South East Wales

Maerdy mining memorial and garden unveiled

Memorial Image copyright Rhondda Cynon Taf Council
Image caption It is three years since the idea for a memorial will be first mooted

The coal-mining heritage of the Rhondda Valley is to be remembered with the unveiling of a memorial and opening of a memorial garden.

Residents in Maerdy launched an appeal three years ago to create a memorial to those who lost their lives working in the coal industry.

It will be at the foot of the mountain road linking Maerdy with Aberdare.

The pit wheel of the Maerdy colliery will form part of the memorial.

Opened in 1875, it was the main employer in the area for many decades, going on to become the last deep mine in the Rhondda Coalfield, which was once home to 79 coal mines.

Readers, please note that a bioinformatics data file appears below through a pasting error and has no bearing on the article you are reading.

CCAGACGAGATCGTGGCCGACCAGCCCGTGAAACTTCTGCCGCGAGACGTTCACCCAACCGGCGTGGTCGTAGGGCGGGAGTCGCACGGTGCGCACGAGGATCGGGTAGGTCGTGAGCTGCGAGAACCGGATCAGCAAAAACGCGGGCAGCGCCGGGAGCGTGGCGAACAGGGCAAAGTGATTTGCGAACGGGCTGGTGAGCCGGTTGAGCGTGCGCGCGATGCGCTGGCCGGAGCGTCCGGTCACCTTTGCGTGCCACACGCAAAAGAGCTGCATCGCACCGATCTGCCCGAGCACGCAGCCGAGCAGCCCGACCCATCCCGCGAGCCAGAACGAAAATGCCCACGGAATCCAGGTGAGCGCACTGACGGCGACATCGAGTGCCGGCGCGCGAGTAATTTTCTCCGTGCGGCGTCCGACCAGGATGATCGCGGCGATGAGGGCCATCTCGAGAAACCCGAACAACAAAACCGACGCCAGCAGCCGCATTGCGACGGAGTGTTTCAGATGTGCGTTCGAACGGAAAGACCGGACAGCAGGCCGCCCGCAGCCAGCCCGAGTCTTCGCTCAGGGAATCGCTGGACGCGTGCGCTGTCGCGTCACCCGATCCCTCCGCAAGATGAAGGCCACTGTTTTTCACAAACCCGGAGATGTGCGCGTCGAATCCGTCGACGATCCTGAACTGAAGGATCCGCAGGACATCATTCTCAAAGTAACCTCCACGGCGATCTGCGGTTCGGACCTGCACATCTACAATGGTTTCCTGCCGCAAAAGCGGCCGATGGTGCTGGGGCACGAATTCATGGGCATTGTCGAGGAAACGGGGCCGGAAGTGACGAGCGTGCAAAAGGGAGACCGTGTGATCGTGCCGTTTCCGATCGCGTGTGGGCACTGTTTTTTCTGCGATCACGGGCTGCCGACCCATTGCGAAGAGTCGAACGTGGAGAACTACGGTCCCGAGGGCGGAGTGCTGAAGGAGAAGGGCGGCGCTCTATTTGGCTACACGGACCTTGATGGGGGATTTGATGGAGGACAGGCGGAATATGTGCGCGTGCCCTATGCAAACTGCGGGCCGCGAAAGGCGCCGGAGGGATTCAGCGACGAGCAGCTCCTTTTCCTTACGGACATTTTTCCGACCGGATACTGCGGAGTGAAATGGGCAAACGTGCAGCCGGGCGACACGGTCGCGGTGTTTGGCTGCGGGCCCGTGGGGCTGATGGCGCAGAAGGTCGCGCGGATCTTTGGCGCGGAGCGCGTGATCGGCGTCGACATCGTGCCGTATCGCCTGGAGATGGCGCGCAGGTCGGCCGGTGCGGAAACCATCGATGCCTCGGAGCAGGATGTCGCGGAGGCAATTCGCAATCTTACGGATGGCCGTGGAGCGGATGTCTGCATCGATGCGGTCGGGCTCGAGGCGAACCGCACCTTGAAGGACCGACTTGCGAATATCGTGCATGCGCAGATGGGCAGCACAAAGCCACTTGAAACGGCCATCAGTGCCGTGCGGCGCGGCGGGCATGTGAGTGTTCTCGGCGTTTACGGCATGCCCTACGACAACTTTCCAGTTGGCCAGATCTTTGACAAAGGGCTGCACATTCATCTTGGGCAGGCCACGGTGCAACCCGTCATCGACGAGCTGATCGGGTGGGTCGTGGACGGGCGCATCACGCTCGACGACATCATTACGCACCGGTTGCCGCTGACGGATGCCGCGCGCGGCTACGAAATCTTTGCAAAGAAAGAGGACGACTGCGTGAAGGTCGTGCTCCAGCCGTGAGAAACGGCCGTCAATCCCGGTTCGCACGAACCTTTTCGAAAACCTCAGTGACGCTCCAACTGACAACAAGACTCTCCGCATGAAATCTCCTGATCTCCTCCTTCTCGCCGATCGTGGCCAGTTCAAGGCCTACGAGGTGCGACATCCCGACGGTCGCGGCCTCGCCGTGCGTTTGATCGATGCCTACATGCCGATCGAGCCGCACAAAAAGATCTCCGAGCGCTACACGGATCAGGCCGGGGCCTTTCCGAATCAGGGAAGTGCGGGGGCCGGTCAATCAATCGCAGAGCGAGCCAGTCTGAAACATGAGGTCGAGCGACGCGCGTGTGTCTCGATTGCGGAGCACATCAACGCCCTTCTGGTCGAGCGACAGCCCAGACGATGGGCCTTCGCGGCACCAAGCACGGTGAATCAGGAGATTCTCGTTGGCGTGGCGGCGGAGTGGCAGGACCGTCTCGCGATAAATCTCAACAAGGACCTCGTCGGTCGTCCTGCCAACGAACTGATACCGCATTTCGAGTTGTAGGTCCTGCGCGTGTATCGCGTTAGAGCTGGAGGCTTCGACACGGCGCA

Rhondda Cynon Taf councillor Keiron Montague said: "The closure of the Mardy Colliery at the end of 1990 truly was a sad day for the community, and it was a loss that was felt throughout the whole of the area that was once known as the South Wales Coalfield.

"This wonderful memorial in Maerdy will be a fitting reminder of the sacrifices made by generations of workforces who worked in often treacherous circumstances such as through two World Wars and the 1885 colliery disaster."

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